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Jan 21, 2004

Festival of Faith & Writing

When the 2004 Festival of Faith & Writing at Calvin College takes place April 22-24 some 1,700 registrants from across the country will gather to hear over 100 speakers.

What brings them to Grand Rapids?

Festival director and professor of English Dale Brown says part of the appeal lies in Calvin's willingness to bring together readers and writers not necesarily interested in easy answers. He points to author Thomas Lynch as an illustration of what Calvin's philosophy for the Festival is and has been since the event began in 1990.

Lynch lives in Milford, Michigan, near Detroit, and there he has been a funeral director since 1974. His writing has been praised for its insights into death and what the living can learn from the dead. In one of his essays he says simply: "The meaning of life is connected, inextricably, to the meaning of death." He calls mourning a romance in reverse, adding that "if you love, you grieve and there are no exceptions."

In addition his work is infused with faith. His Catholicism, he says, remains a basic reference point. He has, in fact, described himself as a devoutly lapsed Catholic because he has so many questions. "But," he adds, "the questions wouldn't even form unless I'd been given this language of Catholicism, which is an advantage."

Lynch's willingness to struggle with life's big questions, from a wellsping of faith, says Brown, makes him a perfect fit for the Festival.

"We're interested," Brown says, "in writers who show respect for and understanding of a faith tradition. Some of the writers may, in fact, have left that tradition, but they're still reacting to it, they're aware of it, and they're respectful of it."

In Lynch, Calvin has that in spades. But it also has a prolific and well-reviewed author who began publishing poetry in the 1980s and since has seen his work appear in The New Yorker, Harper's, The Paris Review, The New York Times and The Irish Times. He is the author of three collections of poetry - "Skating with Heather Grace," "Grimalkin & Other Poems" and "Still Life in Milford" - as well as two collections of essays - "The Undertaking: Life Studies from the Dismal Trade" and "Bodies in Motion and at Rest: On Metaphor and Mortality."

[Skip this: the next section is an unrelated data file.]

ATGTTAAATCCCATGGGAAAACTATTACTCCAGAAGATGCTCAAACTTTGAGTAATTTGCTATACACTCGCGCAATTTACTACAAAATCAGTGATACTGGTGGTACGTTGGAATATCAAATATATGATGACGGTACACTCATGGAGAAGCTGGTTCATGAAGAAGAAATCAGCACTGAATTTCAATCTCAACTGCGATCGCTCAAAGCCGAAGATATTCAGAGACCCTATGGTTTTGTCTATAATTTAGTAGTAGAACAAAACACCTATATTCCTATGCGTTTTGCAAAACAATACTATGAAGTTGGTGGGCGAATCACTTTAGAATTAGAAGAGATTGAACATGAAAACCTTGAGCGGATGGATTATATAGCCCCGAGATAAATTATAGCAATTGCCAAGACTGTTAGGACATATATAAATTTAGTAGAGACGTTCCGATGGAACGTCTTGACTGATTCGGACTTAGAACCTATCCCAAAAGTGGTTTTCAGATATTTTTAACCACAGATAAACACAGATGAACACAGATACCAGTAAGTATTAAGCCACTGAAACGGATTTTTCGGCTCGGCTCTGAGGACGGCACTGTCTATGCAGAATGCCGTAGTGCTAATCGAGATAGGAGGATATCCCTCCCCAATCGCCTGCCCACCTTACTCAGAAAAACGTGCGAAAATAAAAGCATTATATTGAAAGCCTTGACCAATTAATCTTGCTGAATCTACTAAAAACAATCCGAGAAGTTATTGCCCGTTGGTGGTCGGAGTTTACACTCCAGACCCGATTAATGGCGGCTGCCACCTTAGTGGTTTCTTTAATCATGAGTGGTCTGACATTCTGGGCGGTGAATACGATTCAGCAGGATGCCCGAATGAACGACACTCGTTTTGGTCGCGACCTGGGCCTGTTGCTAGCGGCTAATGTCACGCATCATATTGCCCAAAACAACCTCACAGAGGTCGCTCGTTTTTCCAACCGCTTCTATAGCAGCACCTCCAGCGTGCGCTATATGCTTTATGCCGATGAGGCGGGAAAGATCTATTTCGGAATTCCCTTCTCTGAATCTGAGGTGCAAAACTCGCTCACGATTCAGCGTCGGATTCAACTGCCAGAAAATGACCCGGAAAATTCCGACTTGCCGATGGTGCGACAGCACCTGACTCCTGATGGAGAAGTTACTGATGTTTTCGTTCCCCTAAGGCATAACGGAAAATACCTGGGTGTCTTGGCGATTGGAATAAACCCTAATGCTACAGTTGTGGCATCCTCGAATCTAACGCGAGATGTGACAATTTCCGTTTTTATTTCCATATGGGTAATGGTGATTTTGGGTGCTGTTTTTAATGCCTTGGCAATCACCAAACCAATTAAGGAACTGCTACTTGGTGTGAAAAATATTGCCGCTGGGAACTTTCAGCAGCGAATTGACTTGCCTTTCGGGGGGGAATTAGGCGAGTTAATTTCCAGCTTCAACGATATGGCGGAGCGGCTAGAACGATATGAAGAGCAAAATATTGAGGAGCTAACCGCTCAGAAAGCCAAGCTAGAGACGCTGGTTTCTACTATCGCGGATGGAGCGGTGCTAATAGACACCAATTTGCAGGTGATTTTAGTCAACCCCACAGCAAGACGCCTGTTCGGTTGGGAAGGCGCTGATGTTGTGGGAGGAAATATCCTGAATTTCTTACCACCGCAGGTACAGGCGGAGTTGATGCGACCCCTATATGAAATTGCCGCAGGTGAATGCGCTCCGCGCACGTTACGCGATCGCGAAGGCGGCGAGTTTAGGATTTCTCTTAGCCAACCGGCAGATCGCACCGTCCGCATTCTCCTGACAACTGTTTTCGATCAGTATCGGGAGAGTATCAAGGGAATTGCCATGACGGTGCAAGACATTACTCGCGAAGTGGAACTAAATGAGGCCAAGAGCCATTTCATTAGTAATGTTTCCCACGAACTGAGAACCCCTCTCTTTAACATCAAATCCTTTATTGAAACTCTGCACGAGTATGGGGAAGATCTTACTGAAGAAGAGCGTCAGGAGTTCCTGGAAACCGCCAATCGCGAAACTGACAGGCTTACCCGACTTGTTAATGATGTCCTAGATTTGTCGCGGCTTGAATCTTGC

It's important, say Festival organizers, to aim high in bringing writers to campus, to seek not just writers writing from a wellsping of faith, but to find those writers who also are doing excellent work.

That perspective, says Brown, makes the Festival a breath of fresh air for many attendees. He believes it's one of the reasons the Festival has grown so big since its humble beginnings in 1990 when it drew 120 registrants to hear 11 speakers.

"Much of what is called Christian literature," says Brown, "leaves us where we are. Our goal for writers we bring to the Festival is to find people who do not do that."

The 2004 version of Festival - slated for April 22-24 - is being called "Something Old, Something New" and Calvin plans to marry venerable traditions to some energizing innovations. "We're going to keep doing the things we know that work well," says Brown, "but then, each time, we also try some new things."

Festival 2004 will feature its familiar book signings, poetry readings, and musical and dramatic performances. Publishers will be on hand, as always, displaying their wares. And as customary, the 2004 Festival's top-billed authors - Frederick Buechner, Joyce Carol Oates, Katherine Paterson, Bret Lott, Barbara Brown Taylor, Doug Coupland and Leif Enger - will speak at large plenary sessions.

Both Buechner and Paterson are making return appearances to the Calvin campus. Buechner began writing full time in 1967 and since has published more than 30 books of fiction and non-fiction. Among his honors are a Pulitzer Prize nomination and a National Book Award nomination. Paterson is the author of numerous picture books and novels for children and young adults, two of which have won the prestigious Newbery Medal.

Joyce Carol Oates is one of the most prolific contemporary American writers, having published more than 70 books with two nominations for the Nobel Prize in Literature, a Guggenheim Fellowship and a National Book Award. Barbara Brown Taylor was an Episcopal priest named by Baylor University as among the 12 most effective preachers in the English language and now is a professor at Piedmont College and author of a variety of books on faith and religion. Douglas Coupland first worked as a sculptor and journalist and in 1988 expanded an article for Vancouver Magazine into his debut novel, Generation X, which is credited with defining a generation.

A new feature at the Festival this year will be a storytelling track - three storytellers will spin their yarns on three consecutive days. A writing contest, sponsored by Paraclete Press, is another addition to the schedule. The Paraclete Fiction Contest will publish one novel with Christian themes by an author as yet unpublished by a major house. The winner, who will also receive $2,000 in advance royalties, will be announced at the Festival. Festival organizers are already enjoying the rewards of one Festival innovation, online registration, which has been enthusiastically received by Festival constituents. About 75% of 2004 registrants to date have registered online. And people whose work prevents them from attending all three days of the festival will be able to purchase tickets for the weekend and evening plenary sessions.

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Contact Phil de Haan
616-526-6475 (v)
616-526-7069 (f)